I used another Ferry-Morse® soil test
this morning on the vegetable garden. The colors are hard to capture, but I think that we were looking better than last time
. Our pH is definitely better — somewhere in between neutral and alkaline. Disappointingly the nitrogen didn’t register as any better. I much have chosen a bad spot in the garden. Given all the foliage bursting out all over the place, I’d say the nitrogen is fine. Phosphorus and potash are still about mid-range.
Out of sheer curiosity I bought an instant-read pH and fertility meter with one of my batches of seeds to see if it gave any different results. On the left is the pH and on the right is the fertility (This model gives NPK as all one reading). So the pH reads on the top of the dial, where the numbers are. It says that we are on the alkaline side of “ideal” — over 6 and close to 7. Pretty much what the tubes said. The fertility results read on the bottom of the dial and state that we are in the “ideal” category again, but pretty close to “too low”.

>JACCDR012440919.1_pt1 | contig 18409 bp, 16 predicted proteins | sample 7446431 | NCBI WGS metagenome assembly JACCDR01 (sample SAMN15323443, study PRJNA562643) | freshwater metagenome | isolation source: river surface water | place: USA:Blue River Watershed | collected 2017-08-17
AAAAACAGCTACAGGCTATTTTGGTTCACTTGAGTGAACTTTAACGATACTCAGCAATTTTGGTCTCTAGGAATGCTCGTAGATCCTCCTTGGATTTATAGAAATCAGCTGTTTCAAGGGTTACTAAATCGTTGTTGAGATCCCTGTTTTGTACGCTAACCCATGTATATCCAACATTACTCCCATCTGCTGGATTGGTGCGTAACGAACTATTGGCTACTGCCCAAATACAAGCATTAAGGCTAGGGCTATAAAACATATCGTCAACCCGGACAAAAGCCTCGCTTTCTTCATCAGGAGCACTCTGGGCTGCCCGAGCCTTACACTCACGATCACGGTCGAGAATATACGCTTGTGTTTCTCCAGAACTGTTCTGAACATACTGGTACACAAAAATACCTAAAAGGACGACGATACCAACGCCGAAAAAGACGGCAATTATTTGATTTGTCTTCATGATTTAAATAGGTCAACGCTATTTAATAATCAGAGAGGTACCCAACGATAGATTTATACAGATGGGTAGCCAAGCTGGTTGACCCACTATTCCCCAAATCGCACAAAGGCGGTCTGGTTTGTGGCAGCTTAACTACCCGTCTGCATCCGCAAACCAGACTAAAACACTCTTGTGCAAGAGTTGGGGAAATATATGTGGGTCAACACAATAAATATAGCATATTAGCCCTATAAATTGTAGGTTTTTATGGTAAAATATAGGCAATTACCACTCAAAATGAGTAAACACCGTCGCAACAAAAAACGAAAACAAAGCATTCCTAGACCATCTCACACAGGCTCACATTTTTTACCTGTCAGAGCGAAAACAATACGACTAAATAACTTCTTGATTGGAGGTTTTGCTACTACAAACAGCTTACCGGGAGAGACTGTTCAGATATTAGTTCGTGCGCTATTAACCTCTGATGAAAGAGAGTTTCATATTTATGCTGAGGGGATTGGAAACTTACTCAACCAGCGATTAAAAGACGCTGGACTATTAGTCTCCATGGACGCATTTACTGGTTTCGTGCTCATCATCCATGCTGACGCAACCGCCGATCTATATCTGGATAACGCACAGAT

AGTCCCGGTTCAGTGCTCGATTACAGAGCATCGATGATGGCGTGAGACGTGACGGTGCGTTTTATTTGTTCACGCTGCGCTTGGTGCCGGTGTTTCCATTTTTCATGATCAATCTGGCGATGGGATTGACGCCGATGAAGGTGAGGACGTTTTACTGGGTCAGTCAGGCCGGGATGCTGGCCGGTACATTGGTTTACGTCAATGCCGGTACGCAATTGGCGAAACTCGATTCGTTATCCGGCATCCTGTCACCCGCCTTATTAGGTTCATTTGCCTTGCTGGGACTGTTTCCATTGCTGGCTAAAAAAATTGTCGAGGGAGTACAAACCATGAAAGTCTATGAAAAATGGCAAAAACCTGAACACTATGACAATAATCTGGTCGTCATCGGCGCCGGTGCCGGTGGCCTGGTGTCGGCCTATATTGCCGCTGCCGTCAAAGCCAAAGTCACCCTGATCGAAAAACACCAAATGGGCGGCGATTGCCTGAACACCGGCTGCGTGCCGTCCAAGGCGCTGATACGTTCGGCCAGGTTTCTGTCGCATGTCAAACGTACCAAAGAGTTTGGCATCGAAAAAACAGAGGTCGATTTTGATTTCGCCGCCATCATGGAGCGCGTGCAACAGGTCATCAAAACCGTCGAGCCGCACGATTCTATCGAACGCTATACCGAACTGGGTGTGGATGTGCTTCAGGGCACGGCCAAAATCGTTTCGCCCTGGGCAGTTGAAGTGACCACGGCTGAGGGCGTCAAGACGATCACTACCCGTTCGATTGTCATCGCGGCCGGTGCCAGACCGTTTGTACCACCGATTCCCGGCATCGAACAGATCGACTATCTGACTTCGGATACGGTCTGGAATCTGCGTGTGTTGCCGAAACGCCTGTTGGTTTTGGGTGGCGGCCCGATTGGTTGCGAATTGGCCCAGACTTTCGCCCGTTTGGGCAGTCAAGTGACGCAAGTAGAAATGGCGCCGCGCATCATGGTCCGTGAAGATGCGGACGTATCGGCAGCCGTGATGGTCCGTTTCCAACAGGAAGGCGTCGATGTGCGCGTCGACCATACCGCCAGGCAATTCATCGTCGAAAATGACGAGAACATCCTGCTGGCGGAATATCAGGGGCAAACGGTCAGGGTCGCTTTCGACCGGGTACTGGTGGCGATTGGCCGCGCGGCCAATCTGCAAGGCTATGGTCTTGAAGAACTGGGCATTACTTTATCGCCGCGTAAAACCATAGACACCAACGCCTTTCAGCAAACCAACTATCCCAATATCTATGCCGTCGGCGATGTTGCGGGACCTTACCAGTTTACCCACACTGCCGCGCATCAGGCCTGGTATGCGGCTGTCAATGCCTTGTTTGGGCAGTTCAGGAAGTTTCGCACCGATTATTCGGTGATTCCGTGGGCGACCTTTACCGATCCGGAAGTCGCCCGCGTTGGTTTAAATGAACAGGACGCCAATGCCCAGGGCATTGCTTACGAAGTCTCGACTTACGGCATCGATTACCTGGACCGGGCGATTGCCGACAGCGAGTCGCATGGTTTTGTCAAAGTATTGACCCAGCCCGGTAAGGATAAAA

Maybe one of these days I’ll get a test from the extension office and we can put to rest the question of how accurate these tests are. In the meantime they seem to be doing the trick, because it was on the advice of the Ferry-Morse® tubes that we injected lime and washed dairy manure, and things are certainly growing better!
Something that the tests did not report on was the sheer volume of sand in the soil. You want drainage? You got it! To combat this we picked up a 50/50 mix of compost and manure rather than straight manure. We did this for two reasons: one, the super-duper drainage meant that all our trace minerals were washing away and the compost should help resupply what the manure doesn’t; two, the compost provides much needed organic matter to help retain moisture in the soil. Definitely seems to have helped.